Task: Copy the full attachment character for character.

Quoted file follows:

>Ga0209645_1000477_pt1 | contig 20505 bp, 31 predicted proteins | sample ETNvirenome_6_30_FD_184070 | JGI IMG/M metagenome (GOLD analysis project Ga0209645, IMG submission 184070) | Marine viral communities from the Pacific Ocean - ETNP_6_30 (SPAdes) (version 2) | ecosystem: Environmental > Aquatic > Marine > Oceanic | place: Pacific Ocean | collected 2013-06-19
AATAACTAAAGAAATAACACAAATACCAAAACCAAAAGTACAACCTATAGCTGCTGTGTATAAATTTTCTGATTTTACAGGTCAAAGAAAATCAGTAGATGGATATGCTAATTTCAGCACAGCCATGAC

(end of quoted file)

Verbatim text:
>Ga0209645_1000477_pt1 | contig 20505 bp, 31 predicted proteins | sample ETNvirenome_6_30_FD_184070 | JGI IMG/M metagenome (GOLD analysis project Ga0209645, IMG submission 184070) | Marine viral communities from the Pacific Ocean - ETNP_6_30 (SPAdes) (version 2) | ecosystem: Environmental > Aquatic > Marine > Oceanic | place: Pacific Ocean | collected 2013-06-19
AATAACTAAAGAAATAACACAAATACCAAAACCAAAAGTACAACCTATAGCTGCTGTGTATAAATTTTCTGATTTTACAGGTCAAAGAAAATCAGTAGATGGATATGCTAATTTCAGCACAGCCATGAC